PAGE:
Once upon a time, the CIA and Washington’s Mid-East Sunni allies had an idea.
The American forces occupying Iraq were handed a bit of a lemon in 2004 when Abu-Mus'ab al-Zarqawi pledged allegiance to Osama Bin Laden and took command of the al-Qaeda cell in Iraq, which grew by recruiting from the ranks of Saddam’s scattered security apparatus.
But you know what they say, “when absurd Mid-East foreign policy decisions end up handing you lemons, make sectarian lemonade,” and so Washington, Riyadh, and Doha eventually decided that AQI might just have a part to play in toppling the Alawite government in neighboring Syria.
And then, somewhere along the way, things went horribly awry. AQI became Islamic State and the “oust Assad” narrative took a backseat to the group’s new goal: establishing a medieval caliphate. Now, a decade after al-Zarqawi’s death, ISIS has metamorphosed into a black flag-waving, sword-wielding, white basketball shoe-wearing, slave-taking, flesh-eating band of marauding desert bandits in what is easily the worst case of blowback in the history of US foreign policy.
Of course Islamic State aren’t the only “bandits” running amok in Syria. The Pentagon as well as the Saudis and the Turks are backing all manner of Sunni extremists in the country and rather than try to identify who’s who, Russia’s strategy is simple: if you are firing assault rifles at government forces, you’re a terrorist and that means you are the target of the Russian air force.
Over the weekend, Russian Prime Minister Dmitri Medvedev made it clear that even if there’s some manner of agreement with the “moderate opposition” in Geneva, any ceasefire will not apply to “terrorists.” But again, they’re all terrorists in Russia’s eyes so there will be no cessation of strikes until either the opposition surrenders or until they’re all killed.
Medvedev, who racked up a string of headline-worthy quotes at the 52nd Munich Security Conference over the weekend (see here), granted an exclusive interview with TIME and it contains a number of quotable moments including a particularly amusing passage wherein the PM says the following about the Syrian opposition:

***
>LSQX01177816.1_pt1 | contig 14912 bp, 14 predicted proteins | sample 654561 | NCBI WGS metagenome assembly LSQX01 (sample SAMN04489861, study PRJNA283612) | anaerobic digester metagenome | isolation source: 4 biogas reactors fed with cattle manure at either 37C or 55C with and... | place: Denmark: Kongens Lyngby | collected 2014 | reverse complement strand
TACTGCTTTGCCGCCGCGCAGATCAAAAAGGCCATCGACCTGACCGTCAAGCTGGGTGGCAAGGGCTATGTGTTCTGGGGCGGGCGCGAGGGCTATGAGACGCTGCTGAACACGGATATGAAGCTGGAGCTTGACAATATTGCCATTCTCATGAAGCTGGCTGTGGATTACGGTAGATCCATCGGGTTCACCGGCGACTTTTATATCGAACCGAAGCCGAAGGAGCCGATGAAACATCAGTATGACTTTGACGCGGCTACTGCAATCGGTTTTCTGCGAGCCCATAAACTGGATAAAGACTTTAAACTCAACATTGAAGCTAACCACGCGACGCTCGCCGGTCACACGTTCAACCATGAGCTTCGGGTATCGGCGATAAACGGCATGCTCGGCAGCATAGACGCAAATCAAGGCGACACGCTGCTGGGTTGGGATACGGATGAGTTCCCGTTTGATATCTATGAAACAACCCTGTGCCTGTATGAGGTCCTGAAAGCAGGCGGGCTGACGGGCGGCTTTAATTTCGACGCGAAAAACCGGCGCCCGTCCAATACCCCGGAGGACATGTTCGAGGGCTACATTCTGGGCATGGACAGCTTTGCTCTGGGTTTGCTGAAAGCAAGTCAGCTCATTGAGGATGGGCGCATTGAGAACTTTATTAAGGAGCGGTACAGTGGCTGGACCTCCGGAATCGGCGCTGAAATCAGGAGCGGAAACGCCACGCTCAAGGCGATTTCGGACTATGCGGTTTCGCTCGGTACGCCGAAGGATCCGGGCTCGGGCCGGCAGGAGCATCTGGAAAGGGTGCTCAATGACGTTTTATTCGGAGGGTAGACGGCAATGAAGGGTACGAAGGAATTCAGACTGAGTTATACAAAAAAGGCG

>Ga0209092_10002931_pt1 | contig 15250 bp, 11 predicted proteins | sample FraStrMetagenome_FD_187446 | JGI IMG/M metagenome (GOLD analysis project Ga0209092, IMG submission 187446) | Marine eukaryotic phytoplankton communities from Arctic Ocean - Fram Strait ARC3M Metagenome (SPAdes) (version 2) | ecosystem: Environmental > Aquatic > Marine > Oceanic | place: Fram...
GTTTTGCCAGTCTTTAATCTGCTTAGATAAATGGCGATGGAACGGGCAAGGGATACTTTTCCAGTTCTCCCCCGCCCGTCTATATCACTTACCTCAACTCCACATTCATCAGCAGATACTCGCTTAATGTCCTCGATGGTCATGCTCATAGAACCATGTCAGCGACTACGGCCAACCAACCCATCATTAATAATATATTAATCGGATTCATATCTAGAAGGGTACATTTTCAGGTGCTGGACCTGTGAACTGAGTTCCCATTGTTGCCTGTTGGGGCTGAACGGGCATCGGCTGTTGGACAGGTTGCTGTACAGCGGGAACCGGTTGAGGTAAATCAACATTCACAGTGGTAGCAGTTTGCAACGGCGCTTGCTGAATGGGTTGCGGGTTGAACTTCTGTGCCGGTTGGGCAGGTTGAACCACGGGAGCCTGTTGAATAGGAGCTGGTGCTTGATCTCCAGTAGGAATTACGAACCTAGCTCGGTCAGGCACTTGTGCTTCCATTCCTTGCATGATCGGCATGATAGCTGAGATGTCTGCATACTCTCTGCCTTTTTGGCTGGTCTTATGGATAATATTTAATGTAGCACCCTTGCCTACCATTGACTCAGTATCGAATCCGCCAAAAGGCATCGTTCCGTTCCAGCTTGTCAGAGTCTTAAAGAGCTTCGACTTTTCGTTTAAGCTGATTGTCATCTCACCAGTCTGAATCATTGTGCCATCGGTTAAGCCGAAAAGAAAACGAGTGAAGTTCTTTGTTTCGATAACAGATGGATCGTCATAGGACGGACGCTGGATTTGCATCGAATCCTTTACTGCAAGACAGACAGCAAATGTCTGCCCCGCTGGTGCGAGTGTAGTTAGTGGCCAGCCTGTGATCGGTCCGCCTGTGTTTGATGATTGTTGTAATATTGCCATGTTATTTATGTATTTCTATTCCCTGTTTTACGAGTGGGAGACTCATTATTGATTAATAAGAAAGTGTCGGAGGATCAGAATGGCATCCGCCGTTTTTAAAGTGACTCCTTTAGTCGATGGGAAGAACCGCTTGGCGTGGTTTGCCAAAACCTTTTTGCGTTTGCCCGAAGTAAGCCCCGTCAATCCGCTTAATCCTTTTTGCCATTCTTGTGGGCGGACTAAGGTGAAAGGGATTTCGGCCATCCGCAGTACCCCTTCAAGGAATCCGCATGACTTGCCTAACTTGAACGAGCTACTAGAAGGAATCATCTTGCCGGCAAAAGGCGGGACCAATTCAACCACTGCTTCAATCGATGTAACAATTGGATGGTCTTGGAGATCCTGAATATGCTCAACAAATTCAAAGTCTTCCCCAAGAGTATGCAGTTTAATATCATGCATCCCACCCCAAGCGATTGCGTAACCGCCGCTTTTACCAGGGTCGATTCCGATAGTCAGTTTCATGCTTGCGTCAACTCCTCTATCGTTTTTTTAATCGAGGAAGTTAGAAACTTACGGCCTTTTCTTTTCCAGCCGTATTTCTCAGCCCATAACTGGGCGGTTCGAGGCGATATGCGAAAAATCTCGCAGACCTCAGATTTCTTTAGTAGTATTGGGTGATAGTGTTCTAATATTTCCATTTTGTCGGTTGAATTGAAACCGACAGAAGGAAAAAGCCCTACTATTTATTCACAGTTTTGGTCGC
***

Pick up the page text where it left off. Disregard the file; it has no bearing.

"People who run around with automatic weapons should be fair game — not only the terrorists of the Islamic State of Iraq and Greater Syria. They are all bandits and terrorists. They move around amongst themselves for various reasons: They get paid more somewhere else, or somebody has a falling out with somebody else. So it is very difficult for us to tell the difference between the very moderate ones and the not-so-moderate ones, the good from the bad.”
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From TIME's writeup:
Medvedev left little room to hope that the peace deal would actually take hold. Its hard-won provisions, he said, “at least give us grounds for some cautious optimism in the hope that we will be able to reach an agreement about the future, about the way the resolution process in Syria will go, about intra-Syrian dialogue, its principles, its participants.” He paused before adding, “And about a cease-fire.”
The conditions he listed for such a peace indicate how far out of reach it remains. First, Syrian President Bashar Assad would have to sit down at the negotiating table with the rebel forces “who are capable of reaching an agreement,” Medvedev said. “That circle of people still has to be determined.” After that, the negotiating parties would have to agree on Syria’s political structure and the process of democratic reforms. They would also have to figure out Assad’s role in a future Syria, “because otherwise it would be strange,” Medvedev said. “At that moment,” he added, the fighting “should come to an end.”
Medvedev would not directly answer TIME’s question about whether Russia shares this goal with Assad. “He is not the one who will determine the extent of Russia’s military presence over there,” Medvedev said. The Prime Minister did, however, suggest that Moscow would resist any division of Syria between Assad and the opposition.
“We would like Syria to stay within its historic borders as a unified country,” he said, adding: “None of us need another Libya, which broke up into several pieces, nor do we need the kind of chaos in which various territories are under the control of field commanders or, to put it plainly, bandits, regardless what religious rhetoric they use as cover.”
Continuing on the subject of uncomfortable alliances, the Prime Minister noted that a variety of corrupt and violent despots have enjoyed U.S. support over the years. To make the point, he invoked the famous phrase—“He’s a son of a bitch, but he’s our son of a bitch”— that President Franklin Roosevelt is alleged to have said of the Nicaraguan dictator Anastasio Somoza in 1939.
The Russian alliance with Syria may not be much different, Medvedev suggested. “Of course, we do our best to honor our contractual obligations. If someone asks us for help, we try to assist. Do we use the famous formula of the United States, about our son of a bitch? Not always,” he said, chuckling. “That’s an American idea.”
Even so, Medvedev warned the U.S. and its Arab allies not to send ground troops into Syria to support any of the opposition forces. “Let’s remember what happened in Afghanistan,” he said, referring to the U.S. invasion of that country in 2001. “They still can’t leave. So, as soon as a conflict moves to the point of ground operations, it becomes endless. This is what’s dangerous. So don’t do it. Don’t even use it as a scare tactic.”
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